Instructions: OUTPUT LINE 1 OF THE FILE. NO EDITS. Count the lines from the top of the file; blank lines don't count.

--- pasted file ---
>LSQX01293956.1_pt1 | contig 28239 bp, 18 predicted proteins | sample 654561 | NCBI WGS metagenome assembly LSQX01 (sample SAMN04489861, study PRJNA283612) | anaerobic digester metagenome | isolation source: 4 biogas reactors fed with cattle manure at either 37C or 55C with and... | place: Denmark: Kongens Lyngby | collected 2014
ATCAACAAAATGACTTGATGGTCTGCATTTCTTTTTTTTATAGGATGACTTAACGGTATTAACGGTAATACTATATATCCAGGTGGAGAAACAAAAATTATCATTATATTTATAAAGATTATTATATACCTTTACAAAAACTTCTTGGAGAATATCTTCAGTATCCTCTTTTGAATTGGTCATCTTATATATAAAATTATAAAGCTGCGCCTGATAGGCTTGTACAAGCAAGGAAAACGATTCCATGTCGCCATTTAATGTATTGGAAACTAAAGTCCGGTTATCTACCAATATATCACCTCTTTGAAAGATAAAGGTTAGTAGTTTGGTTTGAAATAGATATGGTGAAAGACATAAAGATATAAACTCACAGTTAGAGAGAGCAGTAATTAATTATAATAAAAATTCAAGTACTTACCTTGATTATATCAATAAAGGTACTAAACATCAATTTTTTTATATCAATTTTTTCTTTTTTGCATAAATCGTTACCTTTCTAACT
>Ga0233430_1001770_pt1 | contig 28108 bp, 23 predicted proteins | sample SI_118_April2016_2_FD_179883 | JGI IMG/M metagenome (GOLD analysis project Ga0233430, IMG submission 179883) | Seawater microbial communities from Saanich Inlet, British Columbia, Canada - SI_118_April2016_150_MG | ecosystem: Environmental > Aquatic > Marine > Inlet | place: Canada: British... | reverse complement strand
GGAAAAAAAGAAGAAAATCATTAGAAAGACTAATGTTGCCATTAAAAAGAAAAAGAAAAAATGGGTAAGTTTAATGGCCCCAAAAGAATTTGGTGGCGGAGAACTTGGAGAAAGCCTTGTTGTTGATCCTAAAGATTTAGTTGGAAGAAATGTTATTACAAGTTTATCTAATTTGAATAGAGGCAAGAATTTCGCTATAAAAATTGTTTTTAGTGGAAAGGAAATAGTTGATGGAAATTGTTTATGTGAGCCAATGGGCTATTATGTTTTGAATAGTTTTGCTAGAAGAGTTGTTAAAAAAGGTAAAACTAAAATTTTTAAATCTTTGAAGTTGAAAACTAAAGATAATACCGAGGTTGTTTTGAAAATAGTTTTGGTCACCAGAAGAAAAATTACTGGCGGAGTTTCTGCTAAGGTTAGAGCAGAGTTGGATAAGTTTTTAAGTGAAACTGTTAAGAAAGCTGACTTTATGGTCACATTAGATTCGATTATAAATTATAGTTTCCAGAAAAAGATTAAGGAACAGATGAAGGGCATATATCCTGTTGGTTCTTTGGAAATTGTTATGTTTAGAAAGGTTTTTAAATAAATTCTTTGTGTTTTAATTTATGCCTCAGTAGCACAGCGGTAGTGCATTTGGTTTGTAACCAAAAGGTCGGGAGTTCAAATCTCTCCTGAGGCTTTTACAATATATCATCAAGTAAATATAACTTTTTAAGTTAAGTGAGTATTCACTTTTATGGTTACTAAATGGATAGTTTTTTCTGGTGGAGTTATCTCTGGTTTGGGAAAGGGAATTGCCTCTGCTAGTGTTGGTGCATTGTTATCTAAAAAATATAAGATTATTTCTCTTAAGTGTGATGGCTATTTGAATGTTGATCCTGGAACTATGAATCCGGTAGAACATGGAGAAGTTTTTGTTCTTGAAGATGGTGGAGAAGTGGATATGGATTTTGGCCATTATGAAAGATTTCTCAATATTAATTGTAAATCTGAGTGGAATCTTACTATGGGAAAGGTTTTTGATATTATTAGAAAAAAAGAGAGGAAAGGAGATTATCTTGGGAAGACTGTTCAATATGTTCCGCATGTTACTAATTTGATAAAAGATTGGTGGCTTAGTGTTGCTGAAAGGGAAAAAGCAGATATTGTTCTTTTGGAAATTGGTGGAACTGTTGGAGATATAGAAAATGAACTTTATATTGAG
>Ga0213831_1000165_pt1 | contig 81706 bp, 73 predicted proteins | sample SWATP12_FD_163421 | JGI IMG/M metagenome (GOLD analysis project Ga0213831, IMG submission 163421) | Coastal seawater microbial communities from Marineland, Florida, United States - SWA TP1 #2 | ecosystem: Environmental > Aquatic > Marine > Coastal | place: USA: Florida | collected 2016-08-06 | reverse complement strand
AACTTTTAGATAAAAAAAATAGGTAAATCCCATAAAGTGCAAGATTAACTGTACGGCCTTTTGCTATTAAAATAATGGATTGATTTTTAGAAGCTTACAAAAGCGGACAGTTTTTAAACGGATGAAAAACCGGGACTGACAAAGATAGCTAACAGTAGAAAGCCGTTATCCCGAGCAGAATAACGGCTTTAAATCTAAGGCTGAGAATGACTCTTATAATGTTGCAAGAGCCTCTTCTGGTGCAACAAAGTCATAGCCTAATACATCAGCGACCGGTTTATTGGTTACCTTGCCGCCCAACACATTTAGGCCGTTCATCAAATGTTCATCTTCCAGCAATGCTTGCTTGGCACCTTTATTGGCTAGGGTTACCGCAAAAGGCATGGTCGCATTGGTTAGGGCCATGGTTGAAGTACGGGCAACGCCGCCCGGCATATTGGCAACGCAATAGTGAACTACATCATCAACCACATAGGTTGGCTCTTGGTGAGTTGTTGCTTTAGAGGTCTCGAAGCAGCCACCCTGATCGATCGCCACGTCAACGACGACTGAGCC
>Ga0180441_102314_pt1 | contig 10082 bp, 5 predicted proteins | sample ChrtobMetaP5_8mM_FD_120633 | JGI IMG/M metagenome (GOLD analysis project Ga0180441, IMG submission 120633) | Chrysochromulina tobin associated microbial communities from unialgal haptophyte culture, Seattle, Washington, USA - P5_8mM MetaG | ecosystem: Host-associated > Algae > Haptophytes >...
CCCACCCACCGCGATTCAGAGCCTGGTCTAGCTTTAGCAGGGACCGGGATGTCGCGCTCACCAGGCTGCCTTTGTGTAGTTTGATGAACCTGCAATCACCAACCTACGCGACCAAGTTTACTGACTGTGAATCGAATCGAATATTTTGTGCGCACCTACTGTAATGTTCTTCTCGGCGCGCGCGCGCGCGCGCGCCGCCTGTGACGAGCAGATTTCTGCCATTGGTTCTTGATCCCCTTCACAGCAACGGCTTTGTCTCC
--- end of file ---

>LSQX01293956.1_pt1 | contig 28239 bp, 18 predicted proteins | sample 654561 | NCBI WGS metagenome assembly LSQX01 (sample SAMN04489861, study PRJNA283612) | anaerobic digester metagenome | isolation source: 4 biogas reactors fed with cattle manure at either 37C or 55C with and... | place: Denmark: Kongens Lyngby | collected 2014